We went back to campus to get the map before driving Cynthia to her sister's apartment. We found an unlocked door (tsk!) and gave Cynthia a little tour and a taste of Αγνη παρθενε before we locked up and went out. I love the chapel at night.

    I don't know of a fitting word to describe what we did to get to Cheryl's, but there were many instances of "turn here—oh, it's one-way, keep going." Once there—no parking without permit except Sundays—we were regaled with well-told tales of her doings. So that makes the third Dave-visit we've had.

    On Saturday, I actually cleaned enough to make me happy. See, we do laundry every other weekend, so I figured I would use the second weekend to clean. I played Altan cds one after another; at every vocal track or at the end of the cd, I would put in some time on the house. Peterbird helped significantly (mirror and shower curtain liner) until I made him relax or do his own work.

    I had more of an entry, but got logged out, and this was all that was recovered. Phooey.

    At the end of the campus swap meet, when we were starting to pack up the unwanted items, I saw a DVD-player/VCR. It had a sign warning that, although the DVD-player worked fine, the VCR tried to eat tapes. I persuaded Peterbird that we could use it to watch DVDs on our television (as opposed to the computer), so it came home with us. The blessed thing gives us even more channels and is operable by remote (our tv is rather gimpy and old, so this is exciting); these channels include reasons to stop worrying about how we will watch the World Cup next year and to stop complaining about how, though we had two PBS stations, we still didn't get Chef! So we watched the last four minutes of Chef! and a full hour of Blackadder [Goes Forth] during which I added Hugh Laurie to my list of "my, isn't he dreamy" (currently featuring Alan Alda, Michael J. Fox, and Paul Gross).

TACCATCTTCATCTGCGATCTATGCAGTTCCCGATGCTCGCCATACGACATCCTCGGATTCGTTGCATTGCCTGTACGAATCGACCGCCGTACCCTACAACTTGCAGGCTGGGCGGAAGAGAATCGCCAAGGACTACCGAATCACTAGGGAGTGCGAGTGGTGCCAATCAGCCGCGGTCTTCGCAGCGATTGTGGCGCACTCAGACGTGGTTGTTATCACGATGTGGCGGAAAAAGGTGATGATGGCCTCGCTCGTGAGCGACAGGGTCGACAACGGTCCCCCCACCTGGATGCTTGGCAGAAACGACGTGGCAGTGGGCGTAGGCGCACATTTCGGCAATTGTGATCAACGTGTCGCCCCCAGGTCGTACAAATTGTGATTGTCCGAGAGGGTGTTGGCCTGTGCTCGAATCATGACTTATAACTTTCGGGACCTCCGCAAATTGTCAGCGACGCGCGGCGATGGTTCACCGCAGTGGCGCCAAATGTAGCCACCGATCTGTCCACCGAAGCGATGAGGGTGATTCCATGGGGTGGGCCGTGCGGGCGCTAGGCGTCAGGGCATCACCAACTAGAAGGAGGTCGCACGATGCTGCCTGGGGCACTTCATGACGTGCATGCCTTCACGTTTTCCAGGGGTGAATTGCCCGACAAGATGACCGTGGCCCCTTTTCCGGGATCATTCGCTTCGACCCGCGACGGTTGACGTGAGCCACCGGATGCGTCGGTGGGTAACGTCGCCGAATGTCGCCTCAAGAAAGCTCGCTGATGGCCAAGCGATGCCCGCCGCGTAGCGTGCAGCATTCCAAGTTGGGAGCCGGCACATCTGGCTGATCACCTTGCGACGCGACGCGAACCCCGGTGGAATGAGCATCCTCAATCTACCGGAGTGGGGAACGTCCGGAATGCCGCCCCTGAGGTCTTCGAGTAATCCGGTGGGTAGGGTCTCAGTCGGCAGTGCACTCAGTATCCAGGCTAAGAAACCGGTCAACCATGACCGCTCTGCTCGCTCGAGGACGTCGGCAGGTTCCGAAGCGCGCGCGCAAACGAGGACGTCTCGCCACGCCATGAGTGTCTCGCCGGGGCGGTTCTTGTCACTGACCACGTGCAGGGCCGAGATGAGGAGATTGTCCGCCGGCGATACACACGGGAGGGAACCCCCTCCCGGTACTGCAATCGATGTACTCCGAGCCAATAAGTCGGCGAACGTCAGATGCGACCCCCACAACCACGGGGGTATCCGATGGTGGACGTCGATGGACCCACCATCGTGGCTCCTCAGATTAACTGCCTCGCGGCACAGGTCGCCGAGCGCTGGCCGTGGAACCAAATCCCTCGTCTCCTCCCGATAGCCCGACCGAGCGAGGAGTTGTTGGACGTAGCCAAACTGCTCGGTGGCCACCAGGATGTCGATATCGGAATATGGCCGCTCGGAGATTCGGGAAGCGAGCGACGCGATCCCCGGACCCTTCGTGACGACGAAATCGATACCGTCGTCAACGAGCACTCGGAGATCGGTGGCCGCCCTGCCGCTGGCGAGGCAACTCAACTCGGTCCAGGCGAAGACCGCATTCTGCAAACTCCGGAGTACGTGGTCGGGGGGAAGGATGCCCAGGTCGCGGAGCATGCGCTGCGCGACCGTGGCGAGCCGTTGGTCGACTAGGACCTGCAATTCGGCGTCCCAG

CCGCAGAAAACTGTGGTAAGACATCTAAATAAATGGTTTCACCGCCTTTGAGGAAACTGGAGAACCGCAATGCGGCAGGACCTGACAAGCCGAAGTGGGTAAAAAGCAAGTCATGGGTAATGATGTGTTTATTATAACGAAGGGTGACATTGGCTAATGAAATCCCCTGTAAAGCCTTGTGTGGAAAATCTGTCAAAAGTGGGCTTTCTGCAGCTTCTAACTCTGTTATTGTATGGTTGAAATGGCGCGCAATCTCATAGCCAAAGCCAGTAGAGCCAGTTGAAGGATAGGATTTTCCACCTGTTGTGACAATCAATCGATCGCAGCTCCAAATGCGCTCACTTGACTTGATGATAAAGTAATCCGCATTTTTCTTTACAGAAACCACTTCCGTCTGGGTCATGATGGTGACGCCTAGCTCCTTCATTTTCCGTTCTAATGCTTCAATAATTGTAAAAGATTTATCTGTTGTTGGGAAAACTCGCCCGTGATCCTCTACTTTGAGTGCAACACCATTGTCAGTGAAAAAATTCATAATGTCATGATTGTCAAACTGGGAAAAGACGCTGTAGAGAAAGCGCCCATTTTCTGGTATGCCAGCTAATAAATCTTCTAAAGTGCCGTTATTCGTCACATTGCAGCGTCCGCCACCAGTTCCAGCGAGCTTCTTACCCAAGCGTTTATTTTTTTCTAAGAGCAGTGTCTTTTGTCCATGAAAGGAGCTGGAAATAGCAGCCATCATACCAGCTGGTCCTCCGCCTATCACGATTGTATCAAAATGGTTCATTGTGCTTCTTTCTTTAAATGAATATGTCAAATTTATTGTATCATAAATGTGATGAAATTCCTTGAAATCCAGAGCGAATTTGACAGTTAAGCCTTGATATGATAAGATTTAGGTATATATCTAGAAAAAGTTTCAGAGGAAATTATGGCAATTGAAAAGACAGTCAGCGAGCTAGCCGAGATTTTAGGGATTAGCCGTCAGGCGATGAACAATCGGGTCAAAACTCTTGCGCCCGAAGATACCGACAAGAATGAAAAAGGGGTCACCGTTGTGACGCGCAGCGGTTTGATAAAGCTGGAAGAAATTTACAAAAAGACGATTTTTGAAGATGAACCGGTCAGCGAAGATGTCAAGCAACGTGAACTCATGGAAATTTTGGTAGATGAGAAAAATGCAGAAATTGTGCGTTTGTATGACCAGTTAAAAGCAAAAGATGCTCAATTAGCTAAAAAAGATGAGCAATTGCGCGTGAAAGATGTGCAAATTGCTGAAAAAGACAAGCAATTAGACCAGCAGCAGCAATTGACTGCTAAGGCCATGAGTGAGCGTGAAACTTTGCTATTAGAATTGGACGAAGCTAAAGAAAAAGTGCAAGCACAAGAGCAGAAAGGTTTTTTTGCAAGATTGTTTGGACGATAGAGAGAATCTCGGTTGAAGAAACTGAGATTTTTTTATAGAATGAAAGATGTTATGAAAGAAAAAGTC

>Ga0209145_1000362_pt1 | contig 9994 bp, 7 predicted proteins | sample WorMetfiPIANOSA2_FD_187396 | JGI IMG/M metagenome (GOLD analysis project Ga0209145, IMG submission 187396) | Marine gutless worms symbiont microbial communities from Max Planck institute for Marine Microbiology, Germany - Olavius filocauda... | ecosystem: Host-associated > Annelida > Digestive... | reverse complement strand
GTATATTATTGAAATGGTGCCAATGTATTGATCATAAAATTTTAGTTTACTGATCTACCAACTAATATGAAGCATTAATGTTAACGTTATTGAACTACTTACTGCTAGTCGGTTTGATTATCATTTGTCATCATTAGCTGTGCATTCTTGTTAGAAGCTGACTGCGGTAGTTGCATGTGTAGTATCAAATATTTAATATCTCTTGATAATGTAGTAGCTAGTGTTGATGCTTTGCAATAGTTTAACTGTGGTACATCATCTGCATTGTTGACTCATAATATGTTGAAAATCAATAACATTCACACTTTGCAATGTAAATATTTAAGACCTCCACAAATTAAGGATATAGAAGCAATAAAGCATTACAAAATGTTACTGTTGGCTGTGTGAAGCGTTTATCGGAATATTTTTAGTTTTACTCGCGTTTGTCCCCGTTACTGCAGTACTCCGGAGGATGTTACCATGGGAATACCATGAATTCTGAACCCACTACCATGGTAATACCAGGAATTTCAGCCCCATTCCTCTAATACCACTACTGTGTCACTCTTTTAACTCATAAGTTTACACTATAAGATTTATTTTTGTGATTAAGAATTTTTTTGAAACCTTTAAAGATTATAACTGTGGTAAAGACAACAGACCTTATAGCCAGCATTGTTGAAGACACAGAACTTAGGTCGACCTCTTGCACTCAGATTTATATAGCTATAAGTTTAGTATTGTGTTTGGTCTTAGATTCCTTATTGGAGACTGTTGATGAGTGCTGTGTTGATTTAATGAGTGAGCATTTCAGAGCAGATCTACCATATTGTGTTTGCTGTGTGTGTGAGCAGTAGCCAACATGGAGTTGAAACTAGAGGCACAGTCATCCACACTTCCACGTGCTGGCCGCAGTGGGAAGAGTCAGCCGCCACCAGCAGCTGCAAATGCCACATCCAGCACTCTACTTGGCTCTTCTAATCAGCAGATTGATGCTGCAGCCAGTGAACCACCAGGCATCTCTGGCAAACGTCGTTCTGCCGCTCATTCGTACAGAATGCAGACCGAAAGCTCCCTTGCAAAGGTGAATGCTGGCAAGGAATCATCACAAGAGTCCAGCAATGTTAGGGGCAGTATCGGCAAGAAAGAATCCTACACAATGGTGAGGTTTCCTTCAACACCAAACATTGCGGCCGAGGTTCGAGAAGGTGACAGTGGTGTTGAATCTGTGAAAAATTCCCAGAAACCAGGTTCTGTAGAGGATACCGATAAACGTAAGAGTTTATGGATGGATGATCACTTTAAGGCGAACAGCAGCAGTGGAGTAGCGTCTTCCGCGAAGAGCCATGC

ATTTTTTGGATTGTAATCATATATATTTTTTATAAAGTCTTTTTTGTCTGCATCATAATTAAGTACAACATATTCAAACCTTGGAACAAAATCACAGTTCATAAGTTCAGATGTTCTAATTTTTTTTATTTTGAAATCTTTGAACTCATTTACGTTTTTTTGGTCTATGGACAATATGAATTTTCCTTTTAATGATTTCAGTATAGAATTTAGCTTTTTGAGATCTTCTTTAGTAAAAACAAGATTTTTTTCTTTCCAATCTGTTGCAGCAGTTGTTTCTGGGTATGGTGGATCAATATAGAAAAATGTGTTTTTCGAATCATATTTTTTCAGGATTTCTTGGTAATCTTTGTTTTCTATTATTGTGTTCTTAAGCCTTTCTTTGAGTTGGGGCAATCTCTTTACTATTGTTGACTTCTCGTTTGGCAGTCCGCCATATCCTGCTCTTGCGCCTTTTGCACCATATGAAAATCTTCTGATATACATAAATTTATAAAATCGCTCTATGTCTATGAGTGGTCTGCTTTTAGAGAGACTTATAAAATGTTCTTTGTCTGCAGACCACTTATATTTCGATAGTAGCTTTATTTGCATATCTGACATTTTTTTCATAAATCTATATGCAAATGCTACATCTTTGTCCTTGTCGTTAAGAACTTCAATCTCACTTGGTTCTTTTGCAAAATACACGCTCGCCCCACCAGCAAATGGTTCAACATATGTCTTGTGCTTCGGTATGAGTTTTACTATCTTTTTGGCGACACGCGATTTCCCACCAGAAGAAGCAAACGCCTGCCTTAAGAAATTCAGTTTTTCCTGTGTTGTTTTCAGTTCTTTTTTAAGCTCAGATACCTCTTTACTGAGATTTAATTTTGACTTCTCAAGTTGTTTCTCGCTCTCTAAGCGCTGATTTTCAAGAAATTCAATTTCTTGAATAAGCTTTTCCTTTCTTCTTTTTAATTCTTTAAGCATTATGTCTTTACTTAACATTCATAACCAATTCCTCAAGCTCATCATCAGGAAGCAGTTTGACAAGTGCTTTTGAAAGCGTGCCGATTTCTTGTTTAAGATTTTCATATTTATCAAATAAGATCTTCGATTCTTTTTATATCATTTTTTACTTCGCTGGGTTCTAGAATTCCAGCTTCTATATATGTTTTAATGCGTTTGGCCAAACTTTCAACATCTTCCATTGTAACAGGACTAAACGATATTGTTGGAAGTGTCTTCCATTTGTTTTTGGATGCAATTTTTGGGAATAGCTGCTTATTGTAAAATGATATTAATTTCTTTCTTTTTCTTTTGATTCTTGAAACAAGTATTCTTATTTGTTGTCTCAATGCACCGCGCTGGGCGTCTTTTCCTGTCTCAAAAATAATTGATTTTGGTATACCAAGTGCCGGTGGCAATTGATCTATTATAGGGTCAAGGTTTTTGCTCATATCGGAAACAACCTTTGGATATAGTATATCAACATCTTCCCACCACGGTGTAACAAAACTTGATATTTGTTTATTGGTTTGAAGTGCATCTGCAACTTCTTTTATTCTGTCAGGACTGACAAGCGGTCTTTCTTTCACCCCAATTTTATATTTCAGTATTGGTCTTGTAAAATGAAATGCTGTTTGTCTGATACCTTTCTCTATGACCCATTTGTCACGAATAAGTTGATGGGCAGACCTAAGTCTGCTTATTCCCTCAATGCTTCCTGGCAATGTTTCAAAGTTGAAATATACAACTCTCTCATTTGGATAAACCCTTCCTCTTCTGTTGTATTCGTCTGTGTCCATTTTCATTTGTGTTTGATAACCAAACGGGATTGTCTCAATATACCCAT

I asked Peterbird whether he would like me to cook (more / at all), and he said he would, so I am going to pick up ingredients for three selected recipes when I go shopping today: potato quiche, lasagna, and baked potato soup. Peterbird said he would be interested in potato quiche tonight, so we'll see how that goes.

    Monday nights are for shopping and festal choir rehearsal. Tuesday nights are for the library. Wednesday nights are for the brand-new Hellenic College Concert Band (which was off to a good start last week). Thursday nights are for making chocolate treats with Anne and Elisabeth, attending the future presvytera meetings (though they can be rather tiresome), and rehearsing with Peterbird's chant group. Fridays are for relaxing and enjoying my Peterbird. (Not sure whether "relaxing" is transitive there.)